According to Hammurabi, the Babylonian ruler who is attributed the first law code, the duty of government is to protect the powerless from the powerful. It is government that should resolve the disputes. The Arkansas Department of Environmental Quality (ADEQ) approved the permit for the hog farm because it did not do its job. The Agricultural Waste Management Field Handbook, issued by the USDA, contains technical federal environmental requirements pertaining to CAFOs. The requirements were either never consulted or were ignored.  Even though ADEQ had staff geologists who could done the proper inspection of the karst and groundwater surroundings of C&G, no such inspection was ordered.

Bryan Rogers at one of our two campsites on the three-day float: While the daytime temperatures were nice, the April nights were quite brisk. Bryan said he had trouble sleeping because my teeth were chattering so loudly. Bryan continued canoeing the Buffalo regularly. He even completed the full 135 miles on one of his floats.

Government exists to require people, or their creations (farms, industries, businesses), to do what they ought to do without anyone requiring them to do it. However, whenever personal/private profit conflicts with the good of the public, private greed will almost always win out unless the people’s government does its job. It’s human nature. The state of Arkansas’s ADEQ blew it, clear and simple. But pressure from environmental groups and concerned individuals has made a difference.

Happily, the general permit that had been issued in 2012 expired in 2017, and the extremely embarrassed ADEQ – on this second chance – did NOT renew it. That Regulation 6 permit has been permanently discontinued and is no longer available for anyone.

Sadly, C&H has appealed the ADEQ’s non-renewal, so the factory farm is still operational and is still spraying its waste. The Arkansas Pollution Control and Ecology Commission is ADEQ’s appellate body, but it is not scheduled to hold the hearings until August. Meanwhile, the Buffalo National River continues to be in danger.

Not to be outdone by the original incompetence, irresponsibility, and maliciousness of the ADEQ back in 2012, the Republican-controlled Arkansas state legislature passed a bill this March to make it harder for the public to protest any future factory farms anywhere in the state. Sponsors of this undemocratic bill insist that it’s not an effort an effort to nullify the ADEQ’s recent rejection of renewing the C&H’s permit, but it certainly smells just as bad. The majority of the Arkansas legislature – loyal Trumpistas – is telling the public that if you want to live in or visit a “natural state” that truly cares about the quality of its air and water, you should look elsewhere.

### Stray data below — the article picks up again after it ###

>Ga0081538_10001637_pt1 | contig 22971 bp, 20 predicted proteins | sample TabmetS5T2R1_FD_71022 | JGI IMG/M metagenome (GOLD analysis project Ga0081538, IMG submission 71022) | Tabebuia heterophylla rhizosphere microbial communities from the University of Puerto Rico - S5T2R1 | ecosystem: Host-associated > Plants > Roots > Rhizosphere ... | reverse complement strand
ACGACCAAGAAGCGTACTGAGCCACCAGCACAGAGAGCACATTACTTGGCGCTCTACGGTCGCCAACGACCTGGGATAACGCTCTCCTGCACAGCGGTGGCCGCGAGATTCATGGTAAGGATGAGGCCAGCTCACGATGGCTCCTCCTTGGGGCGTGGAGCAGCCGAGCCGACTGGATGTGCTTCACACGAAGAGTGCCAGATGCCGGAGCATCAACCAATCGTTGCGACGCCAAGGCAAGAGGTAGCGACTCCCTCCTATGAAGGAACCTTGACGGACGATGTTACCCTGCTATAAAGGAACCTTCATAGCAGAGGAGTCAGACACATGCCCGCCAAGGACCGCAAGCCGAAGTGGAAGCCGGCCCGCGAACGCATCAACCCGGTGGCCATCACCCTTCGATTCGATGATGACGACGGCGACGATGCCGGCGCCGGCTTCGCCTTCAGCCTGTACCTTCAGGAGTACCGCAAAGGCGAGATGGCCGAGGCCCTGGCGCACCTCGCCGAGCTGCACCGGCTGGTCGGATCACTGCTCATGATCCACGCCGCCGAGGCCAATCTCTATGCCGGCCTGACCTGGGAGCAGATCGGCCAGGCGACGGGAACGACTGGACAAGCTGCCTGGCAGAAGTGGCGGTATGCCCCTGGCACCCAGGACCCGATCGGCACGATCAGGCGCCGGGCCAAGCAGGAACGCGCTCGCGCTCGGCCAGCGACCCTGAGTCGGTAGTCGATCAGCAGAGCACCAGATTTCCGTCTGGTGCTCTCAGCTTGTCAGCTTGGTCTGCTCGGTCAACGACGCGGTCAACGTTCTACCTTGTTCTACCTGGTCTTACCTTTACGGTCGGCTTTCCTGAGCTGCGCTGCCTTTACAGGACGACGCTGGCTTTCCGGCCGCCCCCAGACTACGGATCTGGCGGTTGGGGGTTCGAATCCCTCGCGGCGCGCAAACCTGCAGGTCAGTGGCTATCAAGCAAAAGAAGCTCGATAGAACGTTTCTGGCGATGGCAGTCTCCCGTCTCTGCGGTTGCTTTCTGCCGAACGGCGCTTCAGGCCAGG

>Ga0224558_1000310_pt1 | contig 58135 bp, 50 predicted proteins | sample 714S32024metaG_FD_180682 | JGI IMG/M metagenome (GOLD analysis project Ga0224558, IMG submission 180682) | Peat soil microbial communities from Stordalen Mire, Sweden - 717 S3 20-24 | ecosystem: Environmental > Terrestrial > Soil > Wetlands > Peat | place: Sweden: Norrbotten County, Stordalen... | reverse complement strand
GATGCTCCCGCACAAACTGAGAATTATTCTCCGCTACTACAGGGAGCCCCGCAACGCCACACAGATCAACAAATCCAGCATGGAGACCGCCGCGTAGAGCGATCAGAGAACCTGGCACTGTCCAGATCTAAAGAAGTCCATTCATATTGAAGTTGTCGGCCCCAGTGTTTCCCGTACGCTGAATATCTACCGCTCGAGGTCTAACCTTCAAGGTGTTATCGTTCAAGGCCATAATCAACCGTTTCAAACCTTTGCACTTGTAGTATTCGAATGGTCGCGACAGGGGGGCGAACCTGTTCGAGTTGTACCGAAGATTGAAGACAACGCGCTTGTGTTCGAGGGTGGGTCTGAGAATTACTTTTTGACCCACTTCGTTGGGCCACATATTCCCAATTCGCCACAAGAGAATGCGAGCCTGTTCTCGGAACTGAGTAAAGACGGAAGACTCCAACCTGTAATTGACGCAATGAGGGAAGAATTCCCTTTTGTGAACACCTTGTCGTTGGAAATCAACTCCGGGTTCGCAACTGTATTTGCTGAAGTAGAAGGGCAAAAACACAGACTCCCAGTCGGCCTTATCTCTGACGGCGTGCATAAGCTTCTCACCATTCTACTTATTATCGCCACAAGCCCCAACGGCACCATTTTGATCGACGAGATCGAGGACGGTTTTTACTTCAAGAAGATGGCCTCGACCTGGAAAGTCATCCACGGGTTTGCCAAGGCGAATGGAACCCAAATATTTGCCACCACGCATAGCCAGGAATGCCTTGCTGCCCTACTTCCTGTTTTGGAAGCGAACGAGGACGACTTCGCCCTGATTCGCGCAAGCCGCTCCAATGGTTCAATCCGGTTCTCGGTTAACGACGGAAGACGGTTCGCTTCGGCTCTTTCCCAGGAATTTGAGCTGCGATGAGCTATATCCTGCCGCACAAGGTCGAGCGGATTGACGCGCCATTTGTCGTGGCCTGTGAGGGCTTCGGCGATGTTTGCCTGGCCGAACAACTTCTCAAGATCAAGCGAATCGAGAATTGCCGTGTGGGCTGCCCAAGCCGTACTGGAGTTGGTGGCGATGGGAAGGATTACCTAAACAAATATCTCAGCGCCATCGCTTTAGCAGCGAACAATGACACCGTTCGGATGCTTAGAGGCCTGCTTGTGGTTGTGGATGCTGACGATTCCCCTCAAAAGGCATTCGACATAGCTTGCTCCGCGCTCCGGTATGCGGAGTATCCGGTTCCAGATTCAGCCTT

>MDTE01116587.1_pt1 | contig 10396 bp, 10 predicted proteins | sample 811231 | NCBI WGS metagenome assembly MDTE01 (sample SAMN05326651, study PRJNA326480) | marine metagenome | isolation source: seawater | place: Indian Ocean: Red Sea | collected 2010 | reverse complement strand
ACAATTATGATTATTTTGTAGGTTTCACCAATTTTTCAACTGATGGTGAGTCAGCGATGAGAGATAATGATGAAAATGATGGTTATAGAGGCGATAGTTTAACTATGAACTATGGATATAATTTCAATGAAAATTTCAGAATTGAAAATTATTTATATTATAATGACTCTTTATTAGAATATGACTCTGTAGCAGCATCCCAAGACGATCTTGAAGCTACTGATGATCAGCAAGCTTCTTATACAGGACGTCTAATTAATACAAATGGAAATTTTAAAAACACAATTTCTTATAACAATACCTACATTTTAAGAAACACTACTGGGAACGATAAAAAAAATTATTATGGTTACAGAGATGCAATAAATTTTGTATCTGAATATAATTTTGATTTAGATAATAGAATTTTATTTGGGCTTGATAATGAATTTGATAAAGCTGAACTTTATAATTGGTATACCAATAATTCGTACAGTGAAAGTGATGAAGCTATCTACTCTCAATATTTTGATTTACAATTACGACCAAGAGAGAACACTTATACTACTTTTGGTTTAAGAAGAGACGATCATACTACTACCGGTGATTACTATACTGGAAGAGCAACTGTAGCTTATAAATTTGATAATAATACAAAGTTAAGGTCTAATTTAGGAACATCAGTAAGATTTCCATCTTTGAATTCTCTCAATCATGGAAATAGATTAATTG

1. You bought an Old Town Canoe? I looked over Old Town when I was canoe shopping in 1976, but in the end decided to play it safe and stuck with the tried and true Grumman.
    Up here, I would be better off with a kayak. Perhaps I’ll get a kayak when I retire, though the rivers are so crowded in the summer that I have a hard time getting interested in floating. It’s not like the old days when only a few people floated rivers and it was a good way to get away from the crowds.
    Locally, effluent from cattle feedlots is a serious problem for the Salmon River. It being a wild and scenic river, you’d think it would rate some protection, but noooooooo. Idaho politicians are in the pockets of the cattle barons. The local ranchers put their winter feedlots right on the banks of tributary streams, which run brown with cow poop.
    Realistically, regulating private land use is a losing battle because wealthy landowners can afford to buy politicians, and the need to inspect private facilities and enforce regulations is never ending. I suggest that in the long run it would be better, and more politically practical, to simply buy out landowners who occupy critical habitat. In today’s political environment that seems like wishful thinking, but Uncle Sam has done it before, and if necessary eminent domain could be used.
    I’ll try to remember to take photos of some local feedlots next winter. On my trip to Cottonwood I pass through a narrow, steep canyon that is a tributary of the Salmon. It’s lined with winter feedlots, and every time I drive though it makes me sad. Sad for the environment, and sad for the cows that stand around in their own poop. Requiring feedlots to be set back from the creek 100 yards or so would help, but not eliminate the problem. The canyon is so steep that the cow poop is bound to end up in the creek sooner or later. If it were up to me I’d buy out the entire canyon and turn it into a national park that the public could use for hiking, hunting, and camping.

  2. I didn’t buy the Old Town canoe. It was given to me in 1995 by my oldest friend – we’ve known each other since my high school years. He and his wife lived in Austin, and they joined me on five floats between 1982 and 1989. They rented a second canoe on the first two floats and then bought the Old Town for the rest of the floats. He used Consumer Reports to make his selection for whick brand of canoe to buy. For personal reasons, which I didn’t understand at the time, they decided against any more canoe trips and offered me their canoe. I drove to Austin from El Dorado, where I was living with my elderly father, to pick it up. I lost my father in 2001, but I still have the canoe. I guess it’s possible, but I can’t imagine any canoe being better than it.